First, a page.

In the previous post we saw how to create the Sitecore items needed to handle a page for 404 and another for 500 errors, as well as the necessary changes in some config files. Now, we will look at some changes in code to display the correct HTML code.
Let’s start by creating a new rendering in Sitecore. I first created a new Rendering Folder called “Test”, but that’s up to you (/sitecore/layout/Renderings/Test):
As you can see I created a function called “ErrorCode” in an “ErrorController” controller. Here is the detail and code in the controller:
I’m using GlassMapper for this since it is easier to get data from Sitecore this way. I will try to create a future blog post of how to use it in a project, but for now, I am just reading the item and parsing it into the correspondent template we already created.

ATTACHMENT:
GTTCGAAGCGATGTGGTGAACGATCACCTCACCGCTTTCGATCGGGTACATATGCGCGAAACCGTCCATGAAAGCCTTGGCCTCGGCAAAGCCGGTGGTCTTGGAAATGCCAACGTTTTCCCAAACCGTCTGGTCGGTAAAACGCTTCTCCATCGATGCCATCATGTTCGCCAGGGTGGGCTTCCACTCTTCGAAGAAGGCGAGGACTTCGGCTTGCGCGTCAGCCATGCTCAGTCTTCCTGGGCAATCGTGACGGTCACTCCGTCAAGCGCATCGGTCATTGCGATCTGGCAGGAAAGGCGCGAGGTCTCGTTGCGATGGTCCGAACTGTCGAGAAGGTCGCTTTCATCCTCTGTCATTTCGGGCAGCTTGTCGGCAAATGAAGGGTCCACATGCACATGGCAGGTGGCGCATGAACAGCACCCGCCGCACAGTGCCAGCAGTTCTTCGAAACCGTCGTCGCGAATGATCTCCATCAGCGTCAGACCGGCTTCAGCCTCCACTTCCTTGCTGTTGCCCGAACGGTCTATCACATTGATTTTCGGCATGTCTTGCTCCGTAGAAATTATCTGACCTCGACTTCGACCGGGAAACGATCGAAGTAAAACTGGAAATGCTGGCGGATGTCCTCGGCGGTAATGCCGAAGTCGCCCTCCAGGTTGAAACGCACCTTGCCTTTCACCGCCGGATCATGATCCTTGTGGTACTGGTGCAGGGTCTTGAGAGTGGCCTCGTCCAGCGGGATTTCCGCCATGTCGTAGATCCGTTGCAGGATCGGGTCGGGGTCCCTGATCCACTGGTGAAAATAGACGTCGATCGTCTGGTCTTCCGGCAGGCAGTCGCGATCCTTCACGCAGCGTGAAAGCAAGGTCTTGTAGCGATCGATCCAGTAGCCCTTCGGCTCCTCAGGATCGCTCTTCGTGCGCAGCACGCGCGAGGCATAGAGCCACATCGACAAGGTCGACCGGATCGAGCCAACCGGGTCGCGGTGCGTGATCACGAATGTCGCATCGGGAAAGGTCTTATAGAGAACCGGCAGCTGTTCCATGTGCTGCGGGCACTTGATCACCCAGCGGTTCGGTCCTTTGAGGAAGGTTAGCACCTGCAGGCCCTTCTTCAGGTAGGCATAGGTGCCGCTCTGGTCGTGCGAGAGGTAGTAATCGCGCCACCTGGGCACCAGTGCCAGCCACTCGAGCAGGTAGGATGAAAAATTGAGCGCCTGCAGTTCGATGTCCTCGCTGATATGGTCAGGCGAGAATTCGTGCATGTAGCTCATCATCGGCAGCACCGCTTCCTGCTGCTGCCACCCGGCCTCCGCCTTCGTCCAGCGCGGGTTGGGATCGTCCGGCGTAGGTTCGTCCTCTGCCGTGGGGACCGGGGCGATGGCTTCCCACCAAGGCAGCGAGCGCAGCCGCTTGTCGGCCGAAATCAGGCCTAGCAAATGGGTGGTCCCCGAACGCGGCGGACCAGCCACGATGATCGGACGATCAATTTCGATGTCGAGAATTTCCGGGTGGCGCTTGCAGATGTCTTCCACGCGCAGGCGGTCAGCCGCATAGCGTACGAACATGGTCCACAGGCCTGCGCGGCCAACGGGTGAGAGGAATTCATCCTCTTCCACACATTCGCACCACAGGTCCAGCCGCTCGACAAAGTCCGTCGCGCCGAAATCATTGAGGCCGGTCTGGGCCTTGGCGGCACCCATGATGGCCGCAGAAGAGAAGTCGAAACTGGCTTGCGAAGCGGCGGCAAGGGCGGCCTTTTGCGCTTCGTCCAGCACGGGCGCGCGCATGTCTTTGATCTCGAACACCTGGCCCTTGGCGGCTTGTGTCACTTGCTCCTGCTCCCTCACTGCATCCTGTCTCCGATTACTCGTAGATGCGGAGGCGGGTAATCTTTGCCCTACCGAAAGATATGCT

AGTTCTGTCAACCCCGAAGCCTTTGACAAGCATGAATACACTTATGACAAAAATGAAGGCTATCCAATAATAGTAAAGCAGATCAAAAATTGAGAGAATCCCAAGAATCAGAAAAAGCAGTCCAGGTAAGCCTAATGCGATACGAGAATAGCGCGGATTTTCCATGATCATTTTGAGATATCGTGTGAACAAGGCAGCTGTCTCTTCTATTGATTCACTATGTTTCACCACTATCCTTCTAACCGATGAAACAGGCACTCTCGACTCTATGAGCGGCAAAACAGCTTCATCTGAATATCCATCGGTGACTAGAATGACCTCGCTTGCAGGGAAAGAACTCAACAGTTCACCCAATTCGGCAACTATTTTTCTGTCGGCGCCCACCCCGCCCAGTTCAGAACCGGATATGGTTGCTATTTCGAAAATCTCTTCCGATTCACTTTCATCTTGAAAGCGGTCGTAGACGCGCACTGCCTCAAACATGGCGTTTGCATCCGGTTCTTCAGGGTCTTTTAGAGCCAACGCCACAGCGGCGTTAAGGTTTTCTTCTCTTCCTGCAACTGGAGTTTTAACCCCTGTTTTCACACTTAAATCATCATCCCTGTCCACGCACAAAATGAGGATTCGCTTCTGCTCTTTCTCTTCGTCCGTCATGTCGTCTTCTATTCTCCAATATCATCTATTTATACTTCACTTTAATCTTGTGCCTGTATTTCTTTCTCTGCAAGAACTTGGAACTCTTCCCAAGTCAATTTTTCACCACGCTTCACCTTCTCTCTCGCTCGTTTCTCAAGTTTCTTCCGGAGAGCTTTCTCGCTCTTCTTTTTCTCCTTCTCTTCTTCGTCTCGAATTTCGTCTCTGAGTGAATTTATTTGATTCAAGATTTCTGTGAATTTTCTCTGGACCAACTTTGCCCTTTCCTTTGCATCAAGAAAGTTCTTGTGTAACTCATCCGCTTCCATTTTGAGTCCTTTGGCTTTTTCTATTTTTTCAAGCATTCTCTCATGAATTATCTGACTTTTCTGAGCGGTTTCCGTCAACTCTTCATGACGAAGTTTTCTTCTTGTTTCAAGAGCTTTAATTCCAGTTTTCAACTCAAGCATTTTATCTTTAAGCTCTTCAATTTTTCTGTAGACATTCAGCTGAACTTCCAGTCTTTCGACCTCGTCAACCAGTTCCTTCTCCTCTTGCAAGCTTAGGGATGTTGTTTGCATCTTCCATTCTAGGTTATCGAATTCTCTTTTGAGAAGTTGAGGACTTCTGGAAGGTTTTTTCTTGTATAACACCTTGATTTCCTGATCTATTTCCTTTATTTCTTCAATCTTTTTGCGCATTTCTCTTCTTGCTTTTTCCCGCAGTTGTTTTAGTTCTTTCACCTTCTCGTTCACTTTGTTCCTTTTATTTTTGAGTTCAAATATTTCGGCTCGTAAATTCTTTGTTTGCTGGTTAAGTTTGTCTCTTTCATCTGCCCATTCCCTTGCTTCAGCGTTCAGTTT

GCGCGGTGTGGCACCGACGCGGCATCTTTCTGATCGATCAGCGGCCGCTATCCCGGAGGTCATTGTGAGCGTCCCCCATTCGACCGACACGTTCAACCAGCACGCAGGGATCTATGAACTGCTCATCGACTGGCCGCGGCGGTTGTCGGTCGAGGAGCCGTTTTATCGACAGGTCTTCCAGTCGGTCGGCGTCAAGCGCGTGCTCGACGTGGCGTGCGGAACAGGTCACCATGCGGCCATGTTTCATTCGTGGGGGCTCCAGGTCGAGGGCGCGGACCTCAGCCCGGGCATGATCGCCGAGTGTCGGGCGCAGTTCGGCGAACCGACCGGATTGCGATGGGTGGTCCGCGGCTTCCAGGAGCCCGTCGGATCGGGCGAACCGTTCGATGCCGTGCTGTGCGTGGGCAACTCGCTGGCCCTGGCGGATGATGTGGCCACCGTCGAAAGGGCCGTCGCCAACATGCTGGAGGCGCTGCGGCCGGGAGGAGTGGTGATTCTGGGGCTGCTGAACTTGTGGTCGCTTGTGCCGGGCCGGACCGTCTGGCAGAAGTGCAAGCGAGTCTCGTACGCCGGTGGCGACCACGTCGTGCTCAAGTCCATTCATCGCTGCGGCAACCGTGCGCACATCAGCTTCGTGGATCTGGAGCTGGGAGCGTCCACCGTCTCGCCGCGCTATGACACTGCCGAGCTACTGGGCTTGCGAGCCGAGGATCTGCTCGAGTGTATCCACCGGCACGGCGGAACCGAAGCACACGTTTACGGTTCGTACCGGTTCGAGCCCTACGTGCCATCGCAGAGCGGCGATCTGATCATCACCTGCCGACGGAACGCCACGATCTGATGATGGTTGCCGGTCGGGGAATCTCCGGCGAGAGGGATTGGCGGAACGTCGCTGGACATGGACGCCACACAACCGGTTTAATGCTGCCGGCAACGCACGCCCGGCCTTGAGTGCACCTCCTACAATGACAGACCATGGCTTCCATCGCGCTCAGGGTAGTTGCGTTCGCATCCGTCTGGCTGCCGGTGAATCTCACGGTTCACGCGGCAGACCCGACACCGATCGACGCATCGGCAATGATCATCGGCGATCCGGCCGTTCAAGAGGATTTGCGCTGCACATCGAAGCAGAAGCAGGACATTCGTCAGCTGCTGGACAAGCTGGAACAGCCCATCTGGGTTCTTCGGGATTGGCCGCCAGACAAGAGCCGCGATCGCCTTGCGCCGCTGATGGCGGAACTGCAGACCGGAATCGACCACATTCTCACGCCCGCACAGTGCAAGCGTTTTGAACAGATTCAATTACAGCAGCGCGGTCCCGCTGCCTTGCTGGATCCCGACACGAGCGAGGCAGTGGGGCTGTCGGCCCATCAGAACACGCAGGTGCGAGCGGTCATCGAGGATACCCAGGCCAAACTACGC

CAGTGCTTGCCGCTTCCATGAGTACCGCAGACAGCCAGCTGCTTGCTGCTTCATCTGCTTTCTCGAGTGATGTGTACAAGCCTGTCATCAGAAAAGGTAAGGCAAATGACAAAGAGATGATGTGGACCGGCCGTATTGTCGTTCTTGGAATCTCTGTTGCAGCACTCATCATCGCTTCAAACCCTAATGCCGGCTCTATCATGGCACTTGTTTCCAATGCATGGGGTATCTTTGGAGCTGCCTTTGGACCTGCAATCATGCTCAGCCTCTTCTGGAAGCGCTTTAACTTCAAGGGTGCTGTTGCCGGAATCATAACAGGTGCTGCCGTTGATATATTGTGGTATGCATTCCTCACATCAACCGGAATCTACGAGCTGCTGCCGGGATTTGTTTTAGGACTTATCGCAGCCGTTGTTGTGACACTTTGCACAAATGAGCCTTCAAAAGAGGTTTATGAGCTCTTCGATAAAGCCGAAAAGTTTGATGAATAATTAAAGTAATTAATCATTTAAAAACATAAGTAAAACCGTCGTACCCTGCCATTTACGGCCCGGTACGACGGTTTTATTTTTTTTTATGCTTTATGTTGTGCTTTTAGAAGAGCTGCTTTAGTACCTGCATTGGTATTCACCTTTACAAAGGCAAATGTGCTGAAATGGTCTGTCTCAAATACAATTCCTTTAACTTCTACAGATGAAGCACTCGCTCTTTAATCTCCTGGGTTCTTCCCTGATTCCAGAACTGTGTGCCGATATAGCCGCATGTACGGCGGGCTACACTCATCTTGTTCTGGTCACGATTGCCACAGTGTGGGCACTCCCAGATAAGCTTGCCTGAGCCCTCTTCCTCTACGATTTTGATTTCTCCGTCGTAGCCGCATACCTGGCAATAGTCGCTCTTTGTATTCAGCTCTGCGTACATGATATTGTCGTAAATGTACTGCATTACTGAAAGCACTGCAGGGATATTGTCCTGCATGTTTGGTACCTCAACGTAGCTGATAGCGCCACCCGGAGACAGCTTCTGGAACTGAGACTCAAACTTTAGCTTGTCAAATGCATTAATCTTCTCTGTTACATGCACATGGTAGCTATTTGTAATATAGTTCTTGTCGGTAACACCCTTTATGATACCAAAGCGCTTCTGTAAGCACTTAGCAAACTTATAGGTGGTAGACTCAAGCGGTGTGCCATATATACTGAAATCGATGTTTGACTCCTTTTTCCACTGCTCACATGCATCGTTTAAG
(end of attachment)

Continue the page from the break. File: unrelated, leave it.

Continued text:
Furthermore, this is the view that will actually display the correspondent HTML code in the response. A 404 in the case of a not found page and a 500 in the case of an Internal Server Error:
Here you can see a detail of what we are using in the view:
- TrySkipIisCustomErrors: Gets or sets a value that specifies whether IIS custom errors are disabled.
- StatusCode: An integer that represents the HTML code that the response will return. In our case 404 and 500. This, of course, comes from Sitecore.
- Status (commented as reference): A string representing the text of the status. This can be also come from Sitecore if you want to.
Finally, you will see something like this if you go to a not found page or when an internal server error occurs: